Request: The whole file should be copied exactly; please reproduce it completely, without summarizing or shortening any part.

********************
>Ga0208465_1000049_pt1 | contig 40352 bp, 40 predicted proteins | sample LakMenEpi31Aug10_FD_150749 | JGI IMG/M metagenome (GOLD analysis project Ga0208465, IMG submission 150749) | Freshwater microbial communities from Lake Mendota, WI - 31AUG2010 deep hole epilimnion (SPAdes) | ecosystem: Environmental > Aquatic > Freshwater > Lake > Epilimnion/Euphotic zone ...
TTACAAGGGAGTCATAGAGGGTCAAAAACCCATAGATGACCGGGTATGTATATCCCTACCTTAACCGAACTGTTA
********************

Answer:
>Ga0208465_1000049_pt1 | contig 40352 bp, 40 predicted proteins | sample LakMenEpi31Aug10_FD_150749 | JGI IMG/M metagenome (GOLD analysis project Ga0208465, IMG submission 150749) | Freshwater microbial communities from Lake Mendota, WI - 31AUG2010 deep hole epilimnion (SPAdes) | ecosystem: Environmental > Aquatic > Freshwater > Lake > Epilimnion/Euphotic zone ...
TTACAAGGGAGTCATAGAGGGTCAAAAACCCATAGATGACCGGGTATGTATATCCCTACCTTAACCGAACTGTTA